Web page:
Chuck Hardin anchors some boards in the water and breezily swims back to the shore of Thurmond Lake.
He greets some eager pupils and sets about readying the gear of his windsurfing rigs.
Hardin owns White Cap Windsurfing, the only windsurfing business of its kind in Georgia and South Carolina. In addition to selling windsurfing equipment through his Web site (whitecapwindsurfing.com), he also gives regular lessons to anyone willing to try out the growing sport.
"I took my first windsurfing lesson in 1995," said the 47-year-old Evans resident. "I never imagined at the time that four years later I would have my own windsurfing business and giving lessons of my own."
Hardin is a certified instructor with US Sailing, which sanctions several sail-inspired sporting events, including the America's Cup yacht race.
He bought White Cap from its original owner, Renee Jenkins, in 1999 - the same time windsurfing underwent a revolution.
Windsurfing gear is comprised of a board, a sail, a mast and a boon. Boards were once slim and narrow, similar to surfing shortboards. In 1999, Hardin said manufacturers began making boards specifically with beginners in mind that were wider and more buoyant.
"The sport was starting to die out until those new boards came out," Hardin said. "The new boards made it much easier to keep your balance and people began to revisit the sport."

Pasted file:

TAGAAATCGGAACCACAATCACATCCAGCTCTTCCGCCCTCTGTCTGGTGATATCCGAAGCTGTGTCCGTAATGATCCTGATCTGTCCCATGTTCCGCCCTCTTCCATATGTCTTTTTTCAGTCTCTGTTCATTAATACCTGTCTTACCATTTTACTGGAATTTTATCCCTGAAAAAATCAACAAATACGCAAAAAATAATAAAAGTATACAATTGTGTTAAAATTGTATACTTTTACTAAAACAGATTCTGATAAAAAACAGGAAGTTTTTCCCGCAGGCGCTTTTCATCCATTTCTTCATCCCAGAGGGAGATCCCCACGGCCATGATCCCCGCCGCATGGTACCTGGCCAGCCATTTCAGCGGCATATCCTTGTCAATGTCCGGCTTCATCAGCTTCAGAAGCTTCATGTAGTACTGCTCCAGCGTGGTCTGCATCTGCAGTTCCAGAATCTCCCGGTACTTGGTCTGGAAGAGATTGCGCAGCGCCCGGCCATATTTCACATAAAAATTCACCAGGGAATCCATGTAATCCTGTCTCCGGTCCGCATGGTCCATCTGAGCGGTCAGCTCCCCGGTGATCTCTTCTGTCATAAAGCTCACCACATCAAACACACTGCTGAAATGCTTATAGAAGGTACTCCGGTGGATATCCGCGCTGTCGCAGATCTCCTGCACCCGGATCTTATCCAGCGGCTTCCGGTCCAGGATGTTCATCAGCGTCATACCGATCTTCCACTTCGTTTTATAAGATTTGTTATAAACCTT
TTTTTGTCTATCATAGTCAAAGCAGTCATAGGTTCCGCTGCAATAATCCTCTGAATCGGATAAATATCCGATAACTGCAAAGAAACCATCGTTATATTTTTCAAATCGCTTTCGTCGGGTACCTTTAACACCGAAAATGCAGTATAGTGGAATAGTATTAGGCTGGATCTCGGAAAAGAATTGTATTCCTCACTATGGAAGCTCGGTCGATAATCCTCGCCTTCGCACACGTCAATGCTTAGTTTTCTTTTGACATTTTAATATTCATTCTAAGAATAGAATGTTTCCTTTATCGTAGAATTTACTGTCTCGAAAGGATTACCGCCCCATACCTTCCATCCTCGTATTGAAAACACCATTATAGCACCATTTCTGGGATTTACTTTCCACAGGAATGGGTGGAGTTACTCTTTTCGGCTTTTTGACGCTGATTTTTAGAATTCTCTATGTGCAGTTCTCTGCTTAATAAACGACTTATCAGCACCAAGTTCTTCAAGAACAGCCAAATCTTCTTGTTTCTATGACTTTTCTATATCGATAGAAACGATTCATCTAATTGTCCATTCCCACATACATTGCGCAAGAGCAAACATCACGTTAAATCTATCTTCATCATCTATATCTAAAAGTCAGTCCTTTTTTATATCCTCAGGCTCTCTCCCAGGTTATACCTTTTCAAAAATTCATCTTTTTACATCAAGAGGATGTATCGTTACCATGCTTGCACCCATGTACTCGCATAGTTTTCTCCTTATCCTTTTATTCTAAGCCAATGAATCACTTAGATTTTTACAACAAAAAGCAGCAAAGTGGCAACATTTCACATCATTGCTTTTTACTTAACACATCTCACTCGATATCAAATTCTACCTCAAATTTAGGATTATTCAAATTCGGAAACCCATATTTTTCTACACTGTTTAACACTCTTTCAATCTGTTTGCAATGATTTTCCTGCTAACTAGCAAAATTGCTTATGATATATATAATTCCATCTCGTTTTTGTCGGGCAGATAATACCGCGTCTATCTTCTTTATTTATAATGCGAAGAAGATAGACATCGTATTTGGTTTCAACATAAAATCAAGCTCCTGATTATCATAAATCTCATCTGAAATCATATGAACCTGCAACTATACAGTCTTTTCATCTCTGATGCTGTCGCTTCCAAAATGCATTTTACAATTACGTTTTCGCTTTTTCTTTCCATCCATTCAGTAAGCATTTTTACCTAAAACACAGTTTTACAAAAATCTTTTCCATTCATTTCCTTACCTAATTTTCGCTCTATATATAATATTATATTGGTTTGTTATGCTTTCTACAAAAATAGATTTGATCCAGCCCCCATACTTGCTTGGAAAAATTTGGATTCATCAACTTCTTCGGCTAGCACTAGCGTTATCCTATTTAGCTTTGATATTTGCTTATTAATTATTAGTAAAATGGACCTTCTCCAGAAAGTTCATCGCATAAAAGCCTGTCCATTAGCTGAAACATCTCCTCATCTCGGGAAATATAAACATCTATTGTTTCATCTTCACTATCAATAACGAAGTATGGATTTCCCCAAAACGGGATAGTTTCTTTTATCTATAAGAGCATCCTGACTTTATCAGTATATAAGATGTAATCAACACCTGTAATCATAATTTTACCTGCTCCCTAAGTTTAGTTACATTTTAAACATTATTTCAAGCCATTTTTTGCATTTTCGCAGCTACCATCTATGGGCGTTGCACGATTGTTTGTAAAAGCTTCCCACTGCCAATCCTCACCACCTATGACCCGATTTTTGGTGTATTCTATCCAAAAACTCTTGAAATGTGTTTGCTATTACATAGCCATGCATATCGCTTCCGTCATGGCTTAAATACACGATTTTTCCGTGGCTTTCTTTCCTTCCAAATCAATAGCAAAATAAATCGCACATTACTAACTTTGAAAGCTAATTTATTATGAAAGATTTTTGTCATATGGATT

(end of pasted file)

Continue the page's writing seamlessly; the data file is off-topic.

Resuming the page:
The new boards also had the added effect of moving windsurfing more to lakes and off the sea.
Like surfers, hardcore windsurfers can be territorial. With the influx of new windsurfers, many of the older windsurfers switched to kite surfing - basically, surfing while holding onto a large kite - which Hardin says is much more conducive to the ocean.
"Inland windsurfing is becoming more and more popular, because you have this large, open body of water where the prevailing winds are working in your advantage," Hardin said.
At Thurmond Lake, Hardin said he has seen windsurfers sailing as fast at 31 mph in only 24 mph winds.
"The reason you can go faster than the wind is because the sail gives you lift almost like an airplane wing," he said.
Unlike many water sports that are relegated to the summer months, Hardin said with the improvements of insulated body suits, windsurfers can sail year-round.
"This is the time of year when windsurfers start getting excited," he said. "The winds pick (up), the water is still warm, the conditions are perfect."
For more information on lessons, call Hardin at 860-0639.
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